What a lark! What a plunge! For so it hat always seemed to her when, with little squeak of the hinges, which she could hear now, she had burst open the French windows and plunged at Bourton into the open air. How fresh, how calm, stiller than this of course, the air was in the early morning; like the flap of a wave; the kiss of a wave; chill an sharp yet (for a girl of eighteen as she then was) solemn, feeling as she did, standing there at the open window, that something awful was about to happen; looking at the flowers, at the trees with the smoke winding off them and the rooks rising, falling; standing and looking until Peter Walsh said, “Musing among vegetables?” – was that it? – “I prefer men to cauliflowers” – was that it? He must have said at breakfast that morning when she had gone out on the terrace – Peter Walsh. (Woolf, MD 1)

Here the impression of a narrator talking to a reader is created along with the impression that Clarissa Dalloway is talking to herself. She is doing that in the third person. The question “To whom?” remains unanswered. Another example occurs when Clarissa meets Peter again, who she has been in love with in her youth and had not seen for years. Peter admits that he came to London to press ahead with the divorce of a young Colonial English woman he has fallen in love with. Clarissa’s reaction to this statement is as follows:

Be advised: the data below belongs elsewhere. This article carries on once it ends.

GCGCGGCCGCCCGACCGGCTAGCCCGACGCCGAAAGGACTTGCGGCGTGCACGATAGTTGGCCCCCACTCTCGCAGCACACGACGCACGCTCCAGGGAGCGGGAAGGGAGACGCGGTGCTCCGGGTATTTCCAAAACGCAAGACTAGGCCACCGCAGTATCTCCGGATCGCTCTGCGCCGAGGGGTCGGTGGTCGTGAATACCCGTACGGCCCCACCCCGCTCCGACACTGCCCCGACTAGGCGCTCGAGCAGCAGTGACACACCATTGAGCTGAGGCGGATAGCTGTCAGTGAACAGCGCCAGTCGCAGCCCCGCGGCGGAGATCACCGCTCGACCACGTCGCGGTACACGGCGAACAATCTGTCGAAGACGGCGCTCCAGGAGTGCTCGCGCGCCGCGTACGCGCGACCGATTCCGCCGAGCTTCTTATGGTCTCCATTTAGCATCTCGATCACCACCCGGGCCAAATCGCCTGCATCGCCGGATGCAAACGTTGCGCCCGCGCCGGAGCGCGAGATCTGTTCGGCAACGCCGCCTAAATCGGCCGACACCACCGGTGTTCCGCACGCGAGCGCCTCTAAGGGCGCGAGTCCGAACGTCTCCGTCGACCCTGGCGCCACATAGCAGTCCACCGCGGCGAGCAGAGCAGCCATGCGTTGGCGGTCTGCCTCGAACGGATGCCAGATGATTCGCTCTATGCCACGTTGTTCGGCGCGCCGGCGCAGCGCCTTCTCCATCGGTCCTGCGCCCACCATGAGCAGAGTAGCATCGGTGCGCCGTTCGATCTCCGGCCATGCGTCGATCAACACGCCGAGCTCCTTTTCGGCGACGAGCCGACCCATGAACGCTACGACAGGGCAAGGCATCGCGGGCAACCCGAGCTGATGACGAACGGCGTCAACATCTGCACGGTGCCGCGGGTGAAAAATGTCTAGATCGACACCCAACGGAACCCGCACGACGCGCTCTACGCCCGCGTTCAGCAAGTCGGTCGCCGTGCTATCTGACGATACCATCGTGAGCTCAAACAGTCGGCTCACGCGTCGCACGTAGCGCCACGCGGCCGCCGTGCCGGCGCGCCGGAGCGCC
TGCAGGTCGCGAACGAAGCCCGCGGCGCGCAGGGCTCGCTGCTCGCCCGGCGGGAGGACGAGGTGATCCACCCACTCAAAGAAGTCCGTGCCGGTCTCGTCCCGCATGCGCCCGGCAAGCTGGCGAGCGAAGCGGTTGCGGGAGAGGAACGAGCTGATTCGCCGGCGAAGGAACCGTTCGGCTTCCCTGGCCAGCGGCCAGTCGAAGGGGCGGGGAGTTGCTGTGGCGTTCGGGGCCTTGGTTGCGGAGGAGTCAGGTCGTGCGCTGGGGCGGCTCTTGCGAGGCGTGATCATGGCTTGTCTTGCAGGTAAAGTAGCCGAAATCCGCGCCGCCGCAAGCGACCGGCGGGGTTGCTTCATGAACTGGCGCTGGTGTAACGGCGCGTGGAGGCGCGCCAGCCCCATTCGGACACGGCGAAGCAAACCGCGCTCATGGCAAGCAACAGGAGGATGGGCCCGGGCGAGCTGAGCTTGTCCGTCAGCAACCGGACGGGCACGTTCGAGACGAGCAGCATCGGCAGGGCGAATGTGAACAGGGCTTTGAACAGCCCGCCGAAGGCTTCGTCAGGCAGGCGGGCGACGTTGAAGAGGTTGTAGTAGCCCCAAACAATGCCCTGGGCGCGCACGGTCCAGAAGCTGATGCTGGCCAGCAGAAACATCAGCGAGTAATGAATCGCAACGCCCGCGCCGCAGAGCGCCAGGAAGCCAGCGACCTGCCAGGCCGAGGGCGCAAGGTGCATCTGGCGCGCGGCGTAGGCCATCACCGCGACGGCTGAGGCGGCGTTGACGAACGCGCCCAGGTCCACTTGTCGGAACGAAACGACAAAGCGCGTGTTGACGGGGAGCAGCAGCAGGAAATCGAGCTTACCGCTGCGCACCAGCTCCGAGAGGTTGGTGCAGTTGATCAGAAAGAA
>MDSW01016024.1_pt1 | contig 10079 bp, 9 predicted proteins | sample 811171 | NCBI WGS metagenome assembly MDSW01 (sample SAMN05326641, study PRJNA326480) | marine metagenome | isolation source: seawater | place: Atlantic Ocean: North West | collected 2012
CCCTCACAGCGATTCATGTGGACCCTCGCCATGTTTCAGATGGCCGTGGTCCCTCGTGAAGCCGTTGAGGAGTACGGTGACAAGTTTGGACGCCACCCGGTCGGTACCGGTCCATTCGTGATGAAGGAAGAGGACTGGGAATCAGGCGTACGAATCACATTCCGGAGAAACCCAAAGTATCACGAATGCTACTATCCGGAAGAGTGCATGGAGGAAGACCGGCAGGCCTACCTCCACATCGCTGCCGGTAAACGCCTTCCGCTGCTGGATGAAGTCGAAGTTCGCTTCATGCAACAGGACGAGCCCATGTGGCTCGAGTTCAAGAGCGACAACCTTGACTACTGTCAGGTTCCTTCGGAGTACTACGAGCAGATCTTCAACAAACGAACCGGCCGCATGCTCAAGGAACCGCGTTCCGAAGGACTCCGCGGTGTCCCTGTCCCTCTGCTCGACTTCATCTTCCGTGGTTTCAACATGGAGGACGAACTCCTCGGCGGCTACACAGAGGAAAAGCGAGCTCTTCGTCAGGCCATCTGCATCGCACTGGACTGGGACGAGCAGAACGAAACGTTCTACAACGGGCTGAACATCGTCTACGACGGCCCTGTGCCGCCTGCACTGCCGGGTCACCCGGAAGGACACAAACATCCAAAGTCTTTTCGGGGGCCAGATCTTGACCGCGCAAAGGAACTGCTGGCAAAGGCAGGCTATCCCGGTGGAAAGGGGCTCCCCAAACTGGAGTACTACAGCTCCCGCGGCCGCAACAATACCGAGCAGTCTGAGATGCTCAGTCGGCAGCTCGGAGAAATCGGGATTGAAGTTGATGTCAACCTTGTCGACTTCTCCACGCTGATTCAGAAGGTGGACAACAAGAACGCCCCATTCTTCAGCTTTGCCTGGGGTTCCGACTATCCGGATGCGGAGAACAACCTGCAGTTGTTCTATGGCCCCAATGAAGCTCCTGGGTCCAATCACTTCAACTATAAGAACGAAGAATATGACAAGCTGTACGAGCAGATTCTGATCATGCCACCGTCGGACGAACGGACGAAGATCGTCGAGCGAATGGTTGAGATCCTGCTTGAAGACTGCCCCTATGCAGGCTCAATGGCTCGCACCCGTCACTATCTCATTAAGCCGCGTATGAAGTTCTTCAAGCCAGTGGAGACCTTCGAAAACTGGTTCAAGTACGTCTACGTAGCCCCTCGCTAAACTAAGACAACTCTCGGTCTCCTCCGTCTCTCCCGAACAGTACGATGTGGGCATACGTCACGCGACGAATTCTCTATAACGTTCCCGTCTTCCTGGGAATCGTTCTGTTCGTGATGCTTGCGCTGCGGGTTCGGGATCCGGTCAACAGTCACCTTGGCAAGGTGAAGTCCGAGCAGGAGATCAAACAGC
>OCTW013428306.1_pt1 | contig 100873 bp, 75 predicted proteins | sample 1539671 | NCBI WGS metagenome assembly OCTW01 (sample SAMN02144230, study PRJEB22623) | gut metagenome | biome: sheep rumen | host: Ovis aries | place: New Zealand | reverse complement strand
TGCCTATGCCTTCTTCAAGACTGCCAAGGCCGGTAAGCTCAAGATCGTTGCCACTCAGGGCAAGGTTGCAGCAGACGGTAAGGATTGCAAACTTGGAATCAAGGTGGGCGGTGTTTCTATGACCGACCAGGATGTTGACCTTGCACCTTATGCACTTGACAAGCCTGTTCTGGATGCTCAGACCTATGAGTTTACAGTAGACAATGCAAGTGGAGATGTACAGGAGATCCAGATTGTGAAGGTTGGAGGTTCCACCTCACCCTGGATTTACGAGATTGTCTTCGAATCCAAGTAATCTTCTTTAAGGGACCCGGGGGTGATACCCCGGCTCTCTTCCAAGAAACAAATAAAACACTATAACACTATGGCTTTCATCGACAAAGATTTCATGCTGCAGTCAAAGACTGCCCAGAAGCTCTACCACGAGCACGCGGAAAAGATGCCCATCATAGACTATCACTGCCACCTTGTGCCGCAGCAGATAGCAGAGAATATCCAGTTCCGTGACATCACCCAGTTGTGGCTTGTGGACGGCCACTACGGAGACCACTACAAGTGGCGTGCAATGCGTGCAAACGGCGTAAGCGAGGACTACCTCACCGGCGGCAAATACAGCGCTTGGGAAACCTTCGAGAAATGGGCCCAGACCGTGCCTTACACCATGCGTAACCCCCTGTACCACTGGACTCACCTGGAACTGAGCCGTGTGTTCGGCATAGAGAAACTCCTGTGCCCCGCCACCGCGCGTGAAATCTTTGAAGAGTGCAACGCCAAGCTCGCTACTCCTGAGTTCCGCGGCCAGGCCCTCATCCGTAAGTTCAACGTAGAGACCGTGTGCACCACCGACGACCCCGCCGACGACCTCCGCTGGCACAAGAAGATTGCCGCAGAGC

‘In love!’ she said. That he at his age should be sucked under his little bow-tie by that monster! And there’s no flesh on his neck; […] and he’s six months older than I am! Her eye flashed back to her; but her heart she felt all the same; he is in love. He has that, she felt; he is in love. But the indomitable egotism which for ever rides down the hosts opposed to it, the river which she say on, on, on; even though, it admits, there may be no goal for us whatever, still on, on; this indomitable egotism charged her cheeks with colour; made her look very young; very pink; very bright-eyed as she sat with her dress upon her knee, and her needle held to the end of green silk, trembling a little. He was in love. Not with her. With some younger woman of course. (Woolf, MD 38 )

Here Clarissa Dalloway at first begins her speech in ordinary direct discourse followed by the descriptor “she said”, which could stand equally well in a novel that uses no FID at all. Woolf then proceeds to illustrate Clarissa’s inner reactions that manage to bring female disappointment and indignation to life. This again appears somewhat ambiguous since Clarissa knew that “there may be no goal” for them “whatever”. Her thoughts thus seem to contradict her feelings. This inner debate is further presented in the form of an inner monologue. The climax, I would say, is: “[a]nd he’s six months older than I am!” Here the verb is in present tense and the character whose thinking is expressed, talks in the first person. That has the effect of causing the distance between narrator and personated character to be somehow abandoned. A similar impression is created, for instance, when Peter has just left Clarissa’s house. The visit revived feelings of their love-affair from long ago at Bourton. Peter is surprised at the strength of his feelings as he is walking through London: